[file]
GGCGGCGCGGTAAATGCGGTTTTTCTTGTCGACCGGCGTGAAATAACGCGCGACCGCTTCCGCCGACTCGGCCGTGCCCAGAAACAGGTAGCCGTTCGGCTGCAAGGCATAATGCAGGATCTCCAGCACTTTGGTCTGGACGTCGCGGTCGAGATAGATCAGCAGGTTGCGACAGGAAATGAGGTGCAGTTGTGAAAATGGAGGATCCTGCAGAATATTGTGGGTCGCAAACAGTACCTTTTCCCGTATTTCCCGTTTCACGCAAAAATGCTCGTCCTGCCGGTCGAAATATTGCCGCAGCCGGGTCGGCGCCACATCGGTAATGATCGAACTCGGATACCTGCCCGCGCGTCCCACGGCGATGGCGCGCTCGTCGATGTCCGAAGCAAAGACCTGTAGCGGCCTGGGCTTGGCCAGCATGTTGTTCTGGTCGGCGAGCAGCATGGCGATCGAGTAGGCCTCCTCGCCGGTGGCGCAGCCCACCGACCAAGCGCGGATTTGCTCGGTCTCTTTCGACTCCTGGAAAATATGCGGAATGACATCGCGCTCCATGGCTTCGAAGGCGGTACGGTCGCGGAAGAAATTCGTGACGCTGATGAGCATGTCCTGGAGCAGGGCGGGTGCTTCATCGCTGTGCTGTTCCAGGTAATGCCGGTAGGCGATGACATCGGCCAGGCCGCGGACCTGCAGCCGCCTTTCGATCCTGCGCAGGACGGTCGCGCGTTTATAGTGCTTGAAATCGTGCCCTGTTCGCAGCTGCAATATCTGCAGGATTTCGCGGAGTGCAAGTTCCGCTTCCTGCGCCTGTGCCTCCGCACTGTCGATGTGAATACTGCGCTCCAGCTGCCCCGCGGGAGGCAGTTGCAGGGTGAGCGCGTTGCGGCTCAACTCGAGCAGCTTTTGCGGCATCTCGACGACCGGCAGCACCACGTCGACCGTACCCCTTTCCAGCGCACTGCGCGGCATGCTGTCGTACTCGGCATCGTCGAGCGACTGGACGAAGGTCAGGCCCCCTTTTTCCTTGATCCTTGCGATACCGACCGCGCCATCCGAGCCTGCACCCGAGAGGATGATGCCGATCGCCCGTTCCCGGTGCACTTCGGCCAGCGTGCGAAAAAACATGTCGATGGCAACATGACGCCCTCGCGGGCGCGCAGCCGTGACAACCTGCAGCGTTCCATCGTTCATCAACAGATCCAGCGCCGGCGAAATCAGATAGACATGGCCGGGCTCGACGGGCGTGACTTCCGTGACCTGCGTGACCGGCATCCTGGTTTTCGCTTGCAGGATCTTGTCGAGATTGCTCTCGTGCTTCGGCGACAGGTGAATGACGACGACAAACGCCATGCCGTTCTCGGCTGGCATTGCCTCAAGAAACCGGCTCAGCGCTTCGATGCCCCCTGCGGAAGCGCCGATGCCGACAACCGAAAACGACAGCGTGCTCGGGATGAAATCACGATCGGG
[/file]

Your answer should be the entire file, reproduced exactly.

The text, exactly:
GGCGGCGCGGTAAATGCGGTTTTTCTTGTCGACCGGCGTGAAATAACGCGCGACCGCTTCCGCCGACTCGGCCGTGCCCAGAAACAGGTAGCCGTTCGGCTGCAAGGCATAATGCAGGATCTCCAGCACTTTGGTCTGGACGTCGCGGTCGAGATAGATCAGCAGGTTGCGACAGGAAATGAGGTGCAGTTGTGAAAATGGAGGATCCTGCAGAATATTGTGGGTCGCAAACAGTACCTTTTCCCGTATTTCCCGTTTCACGCAAAAATGCTCGTCCTGCCGGTCGAAATATTGCCGCAGCCGGGTCGGCGCCACATCGGTAATGATCGAACTCGGATACCTGCCCGCGCGTCCCACGGCGATGGCGCGCTCGTCGATGTCCGAAGCAAAGACCTGTAGCGGCCTGGGCTTGGCCAGCATGTTGTTCTGGTCGGCGAGCAGCATGGCGATCGAGTAGGCCTCCTCGCCGGTGGCGCAGCCCACCGACCAAGCGCGGATTTGCTCGGTCTCTTTCGACTCCTGGAAAATATGCGGAATGACATCGCGCTCCATGGCTTCGAAGGCGGTACGGTCGCGGAAGAAATTCGTGACGCTGATGAGCATGTCCTGGAGCAGGGCGGGTGCTTCATCGCTGTGCTGTTCCAGGTAATGCCGGTAGGCGATGACATCGGCCAGGCCGCGGACCTGCAGCCGCCTTTCGATCCTGCGCAGGACGGTCGCGCGTTTATAGTGCTTGAAATCGTGCCCTGTTCGCAGCTGCAATATCTGCAGGATTTCGCGGAGTGCAAGTTCCGCTTCCTGCGCCTGTGCCTCCGCACTGTCGATGTGAATACTGCGCTCCAGCTGCCCCGCGGGAGGCAGTTGCAGGGTGAGCGCGTTGCGGCTCAACTCGAGCAGCTTTTGCGGCATCTCGACGACCGGCAGCACCACGTCGACCGTACCCCTTTCCAGCGCACTGCGCGGCATGCTGTCGTACTCGGCATCGTCGAGCGACTGGACGAAGGTCAGGCCCCCTTTTTCCTTGATCCTTGCGATACCGACCGCGCCATCCGAGCCTGCACCCGAGAGGATGATGCCGATCGCCCGTTCCCGGTGCACTTCGGCCAGCGTGCGAAAAAACATGTCGATGGCAACATGACGCCCTCGCGGGCGCGCAGCCGTGACAACCTGCAGCGTTCCATCGTTCATCAACAGATCCAGCGCCGGCGAAATCAGATAGACATGGCCGGGCTCGACGGGCGTGACTTCCGTGACCTGCGTGACCGGCATCCTGGTTTTCGCTTGCAGGATCTTGTCGAGATTGCTCTCGTGCTTCGGCGACAGGTGAATGACGACGACAAACGCCATGCCGTTCTCGGCTGGCATTGCCTCAAGAAACCGGCTCAGCGCTTCGATGCCCCCTGCGGAAGCGCCGATGCCGACAACCGAAAACGACAGCGTGCTCGGGATGAAATCACGATCGGG